The Legend of St. Brendan: A Comparative Study of the Latin and Anglo-Norman Versions
"The Legend of St Brendan" is a study of two accounts of a voyage undertaken by Brendan, a sixth-century Irish saint. The immense popularity of the Latin version encouraged many vernacular translations, including a twelfth-century Anglo-Norman reworking of the narrative which excises much of the devotional material seen in the ninth-century "Navigatio Sancti Brendani abbatis" and changes the emphasis, leaving a recognisably secular narrative. The vernacular version focuses on marvellous imagery and the trials and tribulations of a long sea-voyage. Together the two versions demonstrate a movement away from hagiography towards adventure. Studies of the two versions rarely discuss the elements of the fantastic. Following a summary of authorship, audiences and sources, this comparative study adopts a structural approach to the two versions of the Brendan narrative. It considers what the fantastic imagery achieves and addresses issues raised with respect to theological parallels.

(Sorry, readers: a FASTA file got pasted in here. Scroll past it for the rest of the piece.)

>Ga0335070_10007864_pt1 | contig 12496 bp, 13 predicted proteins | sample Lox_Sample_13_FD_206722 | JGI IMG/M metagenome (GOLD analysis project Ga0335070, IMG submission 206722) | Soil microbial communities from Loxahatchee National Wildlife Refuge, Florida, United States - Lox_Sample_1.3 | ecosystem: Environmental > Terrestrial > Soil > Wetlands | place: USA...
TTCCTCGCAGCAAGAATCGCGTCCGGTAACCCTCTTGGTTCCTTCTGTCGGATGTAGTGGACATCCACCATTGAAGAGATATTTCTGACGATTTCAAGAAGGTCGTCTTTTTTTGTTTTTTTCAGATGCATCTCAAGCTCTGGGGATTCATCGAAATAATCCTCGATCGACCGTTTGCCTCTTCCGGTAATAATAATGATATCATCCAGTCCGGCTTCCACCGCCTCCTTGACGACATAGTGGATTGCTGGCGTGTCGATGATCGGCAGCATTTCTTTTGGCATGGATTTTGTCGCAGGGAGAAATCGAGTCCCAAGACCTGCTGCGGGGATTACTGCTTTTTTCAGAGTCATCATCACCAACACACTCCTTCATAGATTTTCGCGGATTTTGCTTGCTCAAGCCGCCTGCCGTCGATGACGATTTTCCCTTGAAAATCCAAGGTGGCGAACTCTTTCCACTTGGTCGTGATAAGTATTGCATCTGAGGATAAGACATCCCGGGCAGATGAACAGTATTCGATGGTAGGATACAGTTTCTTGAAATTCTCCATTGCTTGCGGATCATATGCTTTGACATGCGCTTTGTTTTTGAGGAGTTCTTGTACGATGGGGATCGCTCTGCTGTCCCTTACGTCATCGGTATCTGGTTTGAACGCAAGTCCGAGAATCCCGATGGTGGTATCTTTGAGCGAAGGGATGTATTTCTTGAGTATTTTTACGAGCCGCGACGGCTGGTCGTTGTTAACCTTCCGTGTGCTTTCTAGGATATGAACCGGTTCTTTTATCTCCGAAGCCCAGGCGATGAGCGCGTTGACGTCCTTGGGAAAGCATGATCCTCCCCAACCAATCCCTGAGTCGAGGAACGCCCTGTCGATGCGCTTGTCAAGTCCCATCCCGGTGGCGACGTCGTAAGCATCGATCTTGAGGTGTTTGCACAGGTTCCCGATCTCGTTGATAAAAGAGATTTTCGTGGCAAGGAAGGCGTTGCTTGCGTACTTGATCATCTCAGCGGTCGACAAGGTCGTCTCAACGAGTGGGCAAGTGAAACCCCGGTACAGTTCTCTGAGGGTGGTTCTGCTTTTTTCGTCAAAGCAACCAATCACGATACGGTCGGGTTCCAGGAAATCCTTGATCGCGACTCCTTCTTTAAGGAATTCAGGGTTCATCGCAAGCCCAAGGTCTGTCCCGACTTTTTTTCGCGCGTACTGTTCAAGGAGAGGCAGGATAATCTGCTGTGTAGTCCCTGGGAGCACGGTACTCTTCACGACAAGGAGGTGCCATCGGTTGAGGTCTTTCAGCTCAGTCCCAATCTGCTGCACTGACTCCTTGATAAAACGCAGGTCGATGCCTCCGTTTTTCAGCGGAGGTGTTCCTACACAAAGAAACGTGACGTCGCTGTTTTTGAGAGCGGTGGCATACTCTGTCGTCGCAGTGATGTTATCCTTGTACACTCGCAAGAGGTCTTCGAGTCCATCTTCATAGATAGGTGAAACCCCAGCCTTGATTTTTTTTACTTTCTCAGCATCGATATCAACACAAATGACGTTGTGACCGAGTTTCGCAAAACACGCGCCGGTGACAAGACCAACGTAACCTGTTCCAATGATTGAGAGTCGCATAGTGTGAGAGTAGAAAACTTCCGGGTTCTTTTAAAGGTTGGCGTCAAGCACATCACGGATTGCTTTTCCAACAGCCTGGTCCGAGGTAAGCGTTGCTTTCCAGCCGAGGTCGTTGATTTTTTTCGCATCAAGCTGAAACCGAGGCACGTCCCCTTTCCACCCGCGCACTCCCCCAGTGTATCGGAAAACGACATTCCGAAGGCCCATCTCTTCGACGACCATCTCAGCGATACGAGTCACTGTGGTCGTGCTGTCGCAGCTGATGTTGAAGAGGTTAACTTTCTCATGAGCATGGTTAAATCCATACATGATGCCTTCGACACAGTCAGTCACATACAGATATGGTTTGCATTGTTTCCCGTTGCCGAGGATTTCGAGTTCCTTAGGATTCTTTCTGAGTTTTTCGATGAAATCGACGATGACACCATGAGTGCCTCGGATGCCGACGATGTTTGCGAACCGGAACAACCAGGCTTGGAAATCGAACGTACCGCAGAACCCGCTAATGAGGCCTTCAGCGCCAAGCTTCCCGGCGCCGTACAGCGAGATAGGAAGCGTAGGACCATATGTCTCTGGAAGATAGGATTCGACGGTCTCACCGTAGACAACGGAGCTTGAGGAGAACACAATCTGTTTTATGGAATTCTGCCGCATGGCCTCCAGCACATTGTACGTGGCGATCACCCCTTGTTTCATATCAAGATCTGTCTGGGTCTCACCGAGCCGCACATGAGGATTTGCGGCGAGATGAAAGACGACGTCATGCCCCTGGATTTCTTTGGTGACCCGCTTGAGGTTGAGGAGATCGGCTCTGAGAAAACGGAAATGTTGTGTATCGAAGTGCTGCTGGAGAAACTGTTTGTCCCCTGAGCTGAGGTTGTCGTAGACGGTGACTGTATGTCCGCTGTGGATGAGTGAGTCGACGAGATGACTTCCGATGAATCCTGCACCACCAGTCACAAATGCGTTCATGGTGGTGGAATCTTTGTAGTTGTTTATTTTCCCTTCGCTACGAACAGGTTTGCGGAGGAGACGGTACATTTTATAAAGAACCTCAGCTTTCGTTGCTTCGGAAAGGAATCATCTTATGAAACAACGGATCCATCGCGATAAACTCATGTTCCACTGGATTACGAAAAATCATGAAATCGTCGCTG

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the man and the manuscripts
from the familiar to the fantasticuncanny
from the fantasticuncanny to the marvellous
Chapter Four The mirrors of salvation
A.N. Voyage abbot Anglo-Norman Literature Anglo-Norman Voyage anxieties Barrindus Benedeit Bibliothèque Book of Lismore Brendan Legend Brendan narrative brethren Burgess caput Celtic century chapter Christian claustrophobia community of Ailbe conﬂicts of monsters coracle Crystal Column damnation deﬁnition describes descriptions Deserted Citadel didactic message discussed divine early Irish echtra elements encounter example familiar fantastic imagery fantastic-uncanny ﬁnal ﬁnd ﬁre ﬁrst ﬁsh ﬂaming Freud genre God’s hagiography Húi Corra Ibid inﬂuence Intoxicating Spring Ireland Island of Sheep Jasconius journey Judas Iscariot Judas’s land Latin literary Literature London Máel Dúin manuscripts Medieval monastery monastic monks motif Navigatio Navigatio Sancti Brendani neutral angels observes Otherworld Paradise of Birds Paul the Hermit Plummer presented pure fantastic recognise reﬂect represents respite romance Saint Brendan scene secular Selmer spiritual St Brendan Stokes Strijbosch suggests supernatural supernumeraries Terra repromissionis sanctorum Three Choirs Todorov’s model translation uncanny versions Vita Brendani Voyage of St Waters